Are you better off selling at XYZ Farmers Market every week or every other week? Will more people open your email newsletter if you send it out once a week or once a month? While there’s no one size fits all answer, with a little effort, you can figure out works best for you.
Deciding how frequently to sell at a particular market or send an email newsletter depends on your goal. When it comes to figuring out the best frequency, you have to look at results over time, not a single day at a market or a single email. And you can’t really know unless you test different options.
You might assume that if you have a table at a farmers market every week, you’ll sell twice as much product as if you sell at that same market every other week. You might be wrong. Depending on the market, your product, your typical customers, and your costs, you might actually make more profit if you’re there every other week.
Sometimes less truly yields more.
“It’s more profitable for us to sell at some markets every other week rather than weekly,” says Edward Lawton, owner of the Foxboro Cheese Co. in Foxborough, MA. “But once a month isn’t frequent enough.”
Foxboro Cheese makes a delicious Fromage Blanc and an Asiago cheese, which is available at about a dozen farmers markets in Massachusetts. His products stay fresh for more than a week, so even loyal customers may not buy weekly.
“Every market’s different,” Lawton says. “The fees range from $10-$35 a day, and some last four hours, others six, so your expenses are different.”
While Lawton does have a weekly presence at the bigger or busier markets, he likes to start out at new markets every other week to test whether it’s busy enough to go weekly.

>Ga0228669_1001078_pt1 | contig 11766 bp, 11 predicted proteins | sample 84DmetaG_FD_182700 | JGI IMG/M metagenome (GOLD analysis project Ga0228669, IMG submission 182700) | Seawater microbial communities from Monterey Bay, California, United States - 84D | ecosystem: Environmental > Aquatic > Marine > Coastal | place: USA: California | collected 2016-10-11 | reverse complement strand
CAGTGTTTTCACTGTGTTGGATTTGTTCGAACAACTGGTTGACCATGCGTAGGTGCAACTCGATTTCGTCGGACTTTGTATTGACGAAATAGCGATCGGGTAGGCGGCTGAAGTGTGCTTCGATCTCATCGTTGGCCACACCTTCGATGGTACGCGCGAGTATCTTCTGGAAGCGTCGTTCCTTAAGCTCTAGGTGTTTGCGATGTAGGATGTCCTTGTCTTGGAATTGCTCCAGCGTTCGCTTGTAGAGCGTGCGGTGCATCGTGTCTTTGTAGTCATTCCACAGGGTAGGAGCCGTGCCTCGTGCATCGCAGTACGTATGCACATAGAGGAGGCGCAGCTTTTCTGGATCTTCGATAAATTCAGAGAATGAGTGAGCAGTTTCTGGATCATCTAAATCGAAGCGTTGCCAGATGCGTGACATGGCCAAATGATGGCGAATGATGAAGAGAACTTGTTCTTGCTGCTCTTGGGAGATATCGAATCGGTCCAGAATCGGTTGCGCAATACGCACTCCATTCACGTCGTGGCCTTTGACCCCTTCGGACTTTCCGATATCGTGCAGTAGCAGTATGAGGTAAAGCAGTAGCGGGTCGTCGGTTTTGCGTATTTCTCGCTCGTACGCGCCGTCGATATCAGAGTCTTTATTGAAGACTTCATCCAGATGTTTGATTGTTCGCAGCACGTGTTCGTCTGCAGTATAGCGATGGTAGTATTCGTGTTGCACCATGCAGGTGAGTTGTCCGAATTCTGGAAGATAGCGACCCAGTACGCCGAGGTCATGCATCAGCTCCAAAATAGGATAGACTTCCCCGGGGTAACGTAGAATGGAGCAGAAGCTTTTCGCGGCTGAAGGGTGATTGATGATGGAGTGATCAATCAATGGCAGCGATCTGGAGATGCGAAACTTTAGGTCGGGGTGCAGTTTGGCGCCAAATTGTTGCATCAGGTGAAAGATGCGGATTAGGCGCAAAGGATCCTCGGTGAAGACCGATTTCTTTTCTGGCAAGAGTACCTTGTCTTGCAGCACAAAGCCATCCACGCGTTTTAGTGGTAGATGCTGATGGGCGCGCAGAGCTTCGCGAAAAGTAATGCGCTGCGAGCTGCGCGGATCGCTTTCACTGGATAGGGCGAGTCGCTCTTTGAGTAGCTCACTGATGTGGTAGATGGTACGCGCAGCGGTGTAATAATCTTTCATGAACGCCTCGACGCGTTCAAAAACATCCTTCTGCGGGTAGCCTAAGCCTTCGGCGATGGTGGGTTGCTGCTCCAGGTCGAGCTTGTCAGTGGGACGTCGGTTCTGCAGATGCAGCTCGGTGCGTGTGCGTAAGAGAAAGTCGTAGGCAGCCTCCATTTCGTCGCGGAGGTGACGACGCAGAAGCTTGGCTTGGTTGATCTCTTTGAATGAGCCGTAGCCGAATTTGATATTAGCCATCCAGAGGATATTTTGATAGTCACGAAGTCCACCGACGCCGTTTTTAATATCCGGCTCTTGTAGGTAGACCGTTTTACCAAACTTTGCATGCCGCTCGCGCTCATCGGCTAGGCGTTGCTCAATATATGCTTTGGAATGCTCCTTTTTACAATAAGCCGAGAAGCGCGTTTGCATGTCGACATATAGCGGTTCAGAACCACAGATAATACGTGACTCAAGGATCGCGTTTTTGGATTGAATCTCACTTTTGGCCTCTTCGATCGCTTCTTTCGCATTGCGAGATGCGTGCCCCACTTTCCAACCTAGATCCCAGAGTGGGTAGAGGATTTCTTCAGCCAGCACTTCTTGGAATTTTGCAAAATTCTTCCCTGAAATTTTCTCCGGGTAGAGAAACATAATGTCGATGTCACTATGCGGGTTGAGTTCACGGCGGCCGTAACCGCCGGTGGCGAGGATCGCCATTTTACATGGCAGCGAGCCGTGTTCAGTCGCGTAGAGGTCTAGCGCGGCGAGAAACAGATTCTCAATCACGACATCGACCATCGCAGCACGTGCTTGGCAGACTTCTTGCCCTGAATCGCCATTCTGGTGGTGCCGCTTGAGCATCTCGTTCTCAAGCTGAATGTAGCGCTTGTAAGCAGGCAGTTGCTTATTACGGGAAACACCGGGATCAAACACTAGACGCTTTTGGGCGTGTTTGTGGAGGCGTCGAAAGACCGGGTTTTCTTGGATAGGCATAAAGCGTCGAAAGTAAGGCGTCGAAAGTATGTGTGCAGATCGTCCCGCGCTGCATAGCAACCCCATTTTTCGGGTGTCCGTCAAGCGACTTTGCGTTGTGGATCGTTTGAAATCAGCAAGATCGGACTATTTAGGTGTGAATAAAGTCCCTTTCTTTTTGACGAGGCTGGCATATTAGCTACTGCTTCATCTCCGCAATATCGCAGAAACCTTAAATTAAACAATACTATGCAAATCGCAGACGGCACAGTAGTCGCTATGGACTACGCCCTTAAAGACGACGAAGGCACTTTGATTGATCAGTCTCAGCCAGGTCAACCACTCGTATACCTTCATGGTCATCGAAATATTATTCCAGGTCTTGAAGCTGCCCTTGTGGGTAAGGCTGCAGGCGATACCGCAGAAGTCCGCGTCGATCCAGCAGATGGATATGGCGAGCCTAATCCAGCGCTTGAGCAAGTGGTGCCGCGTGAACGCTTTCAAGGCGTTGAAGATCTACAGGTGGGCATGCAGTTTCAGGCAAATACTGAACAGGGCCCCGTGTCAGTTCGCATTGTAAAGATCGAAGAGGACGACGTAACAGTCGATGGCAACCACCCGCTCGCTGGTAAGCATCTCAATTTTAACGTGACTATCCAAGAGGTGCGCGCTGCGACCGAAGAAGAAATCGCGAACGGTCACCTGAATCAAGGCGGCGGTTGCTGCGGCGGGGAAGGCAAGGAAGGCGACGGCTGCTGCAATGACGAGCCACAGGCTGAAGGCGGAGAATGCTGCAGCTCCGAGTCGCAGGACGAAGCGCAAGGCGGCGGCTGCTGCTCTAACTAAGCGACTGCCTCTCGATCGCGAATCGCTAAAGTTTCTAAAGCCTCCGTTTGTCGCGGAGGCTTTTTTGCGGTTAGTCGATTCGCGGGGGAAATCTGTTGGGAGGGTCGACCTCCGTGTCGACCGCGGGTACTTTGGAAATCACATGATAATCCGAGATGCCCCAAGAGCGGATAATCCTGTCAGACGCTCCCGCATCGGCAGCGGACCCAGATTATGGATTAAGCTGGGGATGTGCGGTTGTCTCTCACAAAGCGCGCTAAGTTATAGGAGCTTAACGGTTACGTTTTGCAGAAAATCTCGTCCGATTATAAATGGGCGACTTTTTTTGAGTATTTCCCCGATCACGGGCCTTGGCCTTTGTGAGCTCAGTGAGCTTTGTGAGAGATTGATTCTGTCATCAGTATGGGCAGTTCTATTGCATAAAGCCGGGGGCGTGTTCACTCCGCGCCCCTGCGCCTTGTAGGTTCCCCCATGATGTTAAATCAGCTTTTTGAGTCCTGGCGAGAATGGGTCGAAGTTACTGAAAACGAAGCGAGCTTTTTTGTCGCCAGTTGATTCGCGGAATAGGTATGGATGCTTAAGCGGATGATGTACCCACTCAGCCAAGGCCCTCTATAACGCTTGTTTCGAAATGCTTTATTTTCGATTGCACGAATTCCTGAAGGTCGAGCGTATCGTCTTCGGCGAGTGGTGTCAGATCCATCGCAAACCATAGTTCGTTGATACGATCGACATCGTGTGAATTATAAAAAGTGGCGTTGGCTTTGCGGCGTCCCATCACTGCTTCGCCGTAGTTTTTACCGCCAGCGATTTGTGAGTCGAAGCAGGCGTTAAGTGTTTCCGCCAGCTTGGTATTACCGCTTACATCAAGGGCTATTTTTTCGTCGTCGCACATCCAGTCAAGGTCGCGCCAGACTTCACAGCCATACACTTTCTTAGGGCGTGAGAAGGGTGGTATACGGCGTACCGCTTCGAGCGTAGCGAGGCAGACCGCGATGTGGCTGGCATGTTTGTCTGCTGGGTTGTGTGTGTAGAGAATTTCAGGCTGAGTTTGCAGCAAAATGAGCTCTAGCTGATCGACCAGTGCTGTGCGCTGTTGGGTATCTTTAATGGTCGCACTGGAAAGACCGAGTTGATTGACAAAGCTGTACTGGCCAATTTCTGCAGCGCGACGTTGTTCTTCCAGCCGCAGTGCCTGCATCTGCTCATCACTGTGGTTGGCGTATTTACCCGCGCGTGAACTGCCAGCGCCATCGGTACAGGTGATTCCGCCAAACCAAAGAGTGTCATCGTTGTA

Robin Cohen, owner of Doves & Figs, makes jams and preserves from locally-grown fruit. Her strategy is similar to Lawton’s.
“Many markets attract the same regulars and most people don’t buy jam once a week,” Cohen says. “Except for our home market [in Arlington, Mass.], we sell at each market once a month. But we try to arrange with the market manager so we’re always at a market at the same time, like the first Saturday. And we tell our customers when we’ll be there, so they know when they’ll find us.”
She knows she’s at a market too frequently when people stop by to say hello but say, “We don’t need jam yet.” Although the Arlington Farmers Market is fairly busy, Cohen admits that it’d probably be more profitable to sell every other week, instead of weekly. In the case of Arlington, profit’s not her main goal: she wants to help build the market, she loves the vendors, and many of her suppliers also sell there.
Since most people buy produce every week, produce farmers don’t have as much flexibility as other vendors. If’ you’re trying to build customer loyalty, you need to be there weekly.
“Showing up at the Egleston Farmers Market every week is a requirement for us,” says Jim Buckle, owner of Buckle Farm in Dighton, Mass. “Our products are perishable. We need to be there for consistency, so people see our face every week and know they can rely on us to be there.”
Buckle offers a CSA pickup at the Egleston market, which also helps build loyalty.
Do the same principles apply to email marketing? You betcha! But in the case of email marketing, more frequency often leads to better results, provided that you’re offering something your subscribers want, such as useful tips or discounts on their favorite products.
According to Alchemy Worx, “Sending four emails in a month instead of one doubles the number of consumers opening one or more emails, significantly increasing revenue.”
Conversely, if you don’t email people often enough, they may not recall signing up for your newsletter or even forget who you are.
Less or more? Depends on your goals and your circumstances. Whether you’re talking markets or emails, you need to test different options and compare the results.